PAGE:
Respiratory Viruses and Treatment Failure in Children With Asthma Exacerbation

OBJECTIVES:
Respiratory pathogens commonly trigger pediatric asthma exacerbations, but their impact on severity and treatment response remains unclear.

METHODS: We performed a secondary analysis of the Determinants of Oral Corticosteroid Responsiveness in Wheezing Asthmatic Youth (DOORWAY) study, a prospective cohort study of children (aged 1–17 years) presenting to the emergency department with moderate or severe exacerbations. Nasopharyngeal specimens were analyzed by RT-PCR for 27 respiratory pathogens. We investigated the association between pathogens and both exacerbation severity (assessed with the Pediatric Respiratory Assessment Measure) and treatment failure (hospital admission, emergency department stay >8 hours, or relapse) of a standardized severity-specific treatment. Logistic multivariate regressions were used to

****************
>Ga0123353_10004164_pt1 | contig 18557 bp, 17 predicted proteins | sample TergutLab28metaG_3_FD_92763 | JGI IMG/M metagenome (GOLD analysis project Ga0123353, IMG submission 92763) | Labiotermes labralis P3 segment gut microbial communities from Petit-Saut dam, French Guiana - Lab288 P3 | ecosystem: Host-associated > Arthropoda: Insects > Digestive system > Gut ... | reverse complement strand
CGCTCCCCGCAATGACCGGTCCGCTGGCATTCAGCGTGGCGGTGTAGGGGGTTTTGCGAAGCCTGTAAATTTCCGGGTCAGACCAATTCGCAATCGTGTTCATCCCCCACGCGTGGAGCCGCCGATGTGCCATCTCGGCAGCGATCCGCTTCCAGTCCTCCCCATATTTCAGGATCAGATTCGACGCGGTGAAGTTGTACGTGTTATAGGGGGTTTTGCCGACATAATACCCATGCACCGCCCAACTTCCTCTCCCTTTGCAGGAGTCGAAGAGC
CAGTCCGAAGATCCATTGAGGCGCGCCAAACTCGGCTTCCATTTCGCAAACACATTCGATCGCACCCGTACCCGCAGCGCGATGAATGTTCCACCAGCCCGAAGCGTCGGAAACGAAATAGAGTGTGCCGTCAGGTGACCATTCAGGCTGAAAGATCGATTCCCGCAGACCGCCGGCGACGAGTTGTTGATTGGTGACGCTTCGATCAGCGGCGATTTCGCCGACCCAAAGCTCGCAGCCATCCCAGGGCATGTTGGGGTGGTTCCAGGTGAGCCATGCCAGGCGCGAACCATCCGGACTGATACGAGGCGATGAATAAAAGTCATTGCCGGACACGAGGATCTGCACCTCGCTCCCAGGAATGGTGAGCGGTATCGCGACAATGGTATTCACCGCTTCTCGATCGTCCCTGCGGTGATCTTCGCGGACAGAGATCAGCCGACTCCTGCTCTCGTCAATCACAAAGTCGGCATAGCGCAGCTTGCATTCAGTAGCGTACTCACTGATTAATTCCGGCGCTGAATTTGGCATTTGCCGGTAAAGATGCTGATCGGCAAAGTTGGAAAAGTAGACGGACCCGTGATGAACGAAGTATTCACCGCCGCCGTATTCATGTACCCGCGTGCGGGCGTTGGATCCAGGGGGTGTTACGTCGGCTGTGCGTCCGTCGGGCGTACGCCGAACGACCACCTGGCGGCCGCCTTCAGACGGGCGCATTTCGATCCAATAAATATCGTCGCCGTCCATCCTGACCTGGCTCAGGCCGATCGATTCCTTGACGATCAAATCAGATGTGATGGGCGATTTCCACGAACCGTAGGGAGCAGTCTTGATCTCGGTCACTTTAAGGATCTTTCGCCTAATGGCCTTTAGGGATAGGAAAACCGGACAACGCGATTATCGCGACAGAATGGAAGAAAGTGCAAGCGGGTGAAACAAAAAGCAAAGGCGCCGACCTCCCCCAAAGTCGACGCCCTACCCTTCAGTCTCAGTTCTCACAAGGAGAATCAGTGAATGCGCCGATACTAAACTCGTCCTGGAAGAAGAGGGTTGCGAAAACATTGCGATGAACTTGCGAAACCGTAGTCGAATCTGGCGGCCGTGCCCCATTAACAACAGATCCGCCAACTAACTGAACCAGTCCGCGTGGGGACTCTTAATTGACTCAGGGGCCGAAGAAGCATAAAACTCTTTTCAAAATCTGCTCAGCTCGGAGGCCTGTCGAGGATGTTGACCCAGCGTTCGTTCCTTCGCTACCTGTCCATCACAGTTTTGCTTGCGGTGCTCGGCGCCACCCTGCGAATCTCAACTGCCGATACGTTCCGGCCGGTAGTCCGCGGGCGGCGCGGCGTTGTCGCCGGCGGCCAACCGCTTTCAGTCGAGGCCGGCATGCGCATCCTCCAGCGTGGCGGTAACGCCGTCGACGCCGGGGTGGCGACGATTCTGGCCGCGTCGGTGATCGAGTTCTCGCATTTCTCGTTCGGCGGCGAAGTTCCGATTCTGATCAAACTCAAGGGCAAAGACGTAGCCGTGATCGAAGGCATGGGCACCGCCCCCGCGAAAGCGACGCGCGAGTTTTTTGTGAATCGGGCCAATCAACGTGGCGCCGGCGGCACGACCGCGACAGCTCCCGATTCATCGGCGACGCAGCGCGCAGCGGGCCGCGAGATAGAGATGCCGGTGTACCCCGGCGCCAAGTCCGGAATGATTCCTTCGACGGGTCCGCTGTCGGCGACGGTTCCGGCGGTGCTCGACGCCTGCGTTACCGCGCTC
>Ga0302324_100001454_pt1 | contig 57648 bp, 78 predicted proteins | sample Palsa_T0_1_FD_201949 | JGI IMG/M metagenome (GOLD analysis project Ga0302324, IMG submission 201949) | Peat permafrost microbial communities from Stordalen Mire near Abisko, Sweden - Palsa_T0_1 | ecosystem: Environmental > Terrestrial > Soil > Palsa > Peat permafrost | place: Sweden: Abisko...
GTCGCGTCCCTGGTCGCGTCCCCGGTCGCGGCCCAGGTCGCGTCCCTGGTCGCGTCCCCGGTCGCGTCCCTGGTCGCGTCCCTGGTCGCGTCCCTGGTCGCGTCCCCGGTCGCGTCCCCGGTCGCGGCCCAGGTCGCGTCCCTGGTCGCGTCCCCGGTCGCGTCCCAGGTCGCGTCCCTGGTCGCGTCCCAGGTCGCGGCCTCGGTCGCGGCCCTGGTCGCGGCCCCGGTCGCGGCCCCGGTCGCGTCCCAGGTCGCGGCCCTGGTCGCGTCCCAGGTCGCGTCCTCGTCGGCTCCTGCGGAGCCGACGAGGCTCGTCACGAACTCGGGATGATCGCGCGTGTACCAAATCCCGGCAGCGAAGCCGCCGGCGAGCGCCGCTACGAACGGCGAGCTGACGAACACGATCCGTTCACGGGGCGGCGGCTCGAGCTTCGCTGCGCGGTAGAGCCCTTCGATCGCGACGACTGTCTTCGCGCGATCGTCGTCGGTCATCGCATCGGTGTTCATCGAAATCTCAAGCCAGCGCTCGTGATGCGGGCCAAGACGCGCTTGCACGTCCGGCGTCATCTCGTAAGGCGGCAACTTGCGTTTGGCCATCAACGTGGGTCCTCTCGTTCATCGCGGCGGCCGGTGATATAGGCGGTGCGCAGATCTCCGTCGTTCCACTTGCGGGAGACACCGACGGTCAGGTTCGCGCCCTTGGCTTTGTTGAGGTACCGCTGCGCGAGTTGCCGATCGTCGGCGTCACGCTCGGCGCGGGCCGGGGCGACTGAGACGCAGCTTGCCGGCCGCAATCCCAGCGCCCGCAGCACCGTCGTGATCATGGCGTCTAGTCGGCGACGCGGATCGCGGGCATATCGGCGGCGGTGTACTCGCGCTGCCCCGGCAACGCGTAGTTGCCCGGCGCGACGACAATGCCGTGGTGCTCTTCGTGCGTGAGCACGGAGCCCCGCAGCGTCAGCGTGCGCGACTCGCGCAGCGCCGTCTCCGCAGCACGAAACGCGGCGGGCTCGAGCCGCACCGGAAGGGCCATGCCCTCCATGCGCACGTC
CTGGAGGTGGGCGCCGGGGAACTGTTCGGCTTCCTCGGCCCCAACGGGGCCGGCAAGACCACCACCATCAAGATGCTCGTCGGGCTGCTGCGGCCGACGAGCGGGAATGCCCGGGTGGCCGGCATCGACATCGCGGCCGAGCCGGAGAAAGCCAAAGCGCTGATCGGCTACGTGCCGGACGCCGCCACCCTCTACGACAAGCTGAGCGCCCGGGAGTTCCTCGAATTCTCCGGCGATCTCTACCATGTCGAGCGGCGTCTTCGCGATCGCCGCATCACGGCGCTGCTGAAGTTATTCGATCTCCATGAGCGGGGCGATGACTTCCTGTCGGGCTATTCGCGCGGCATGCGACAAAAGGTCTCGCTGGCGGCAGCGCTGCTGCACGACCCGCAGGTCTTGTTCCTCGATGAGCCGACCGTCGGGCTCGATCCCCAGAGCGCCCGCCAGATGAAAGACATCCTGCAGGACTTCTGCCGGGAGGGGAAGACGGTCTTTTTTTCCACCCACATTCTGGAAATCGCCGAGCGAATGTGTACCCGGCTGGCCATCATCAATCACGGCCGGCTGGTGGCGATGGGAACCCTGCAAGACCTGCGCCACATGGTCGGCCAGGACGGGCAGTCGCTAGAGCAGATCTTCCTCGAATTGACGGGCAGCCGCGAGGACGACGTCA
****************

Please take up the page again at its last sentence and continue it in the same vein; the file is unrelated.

estimate average marginal effects (absolute risks and risk differences [RD]).

RESULTS: Of 958 participants, 61.7% were positive for ≥1 pathogen (rhinovirus was the most prevalent [29.4%]) and 16.9% experienced treatment failure. The presence of any pathogen was not associated with higher baseline severity but with a higher risk of treatment failure (20.7% vs 12.5%; RD = 8.2% [95% confidence interval: 3.3% to 13.1%]) compared to the absence of a pathogen. Nonrhinovirus pathogens were associated with an increased absolute risk (RD) of treatment failure by 13.1% (95% confidence interval: 6.4% to 19.8%), specifically, by 8.8% for respiratory syncytial virus, 24.9% for influenza, and 34.1% for parainfluenza.

CONCLUSIONS: Although respiratory pathogens were not associated with higher severity on presentation, they were associated with increased treatment failure risk, particularly in the presence of respiratory syncytial virus, influenza, and parainfluenza. This supports influenza prevention in asthmatic children, consideration of pathogen identification on presentation, and exploration of treatment intensification for infected patients at higher risk of treatment failure.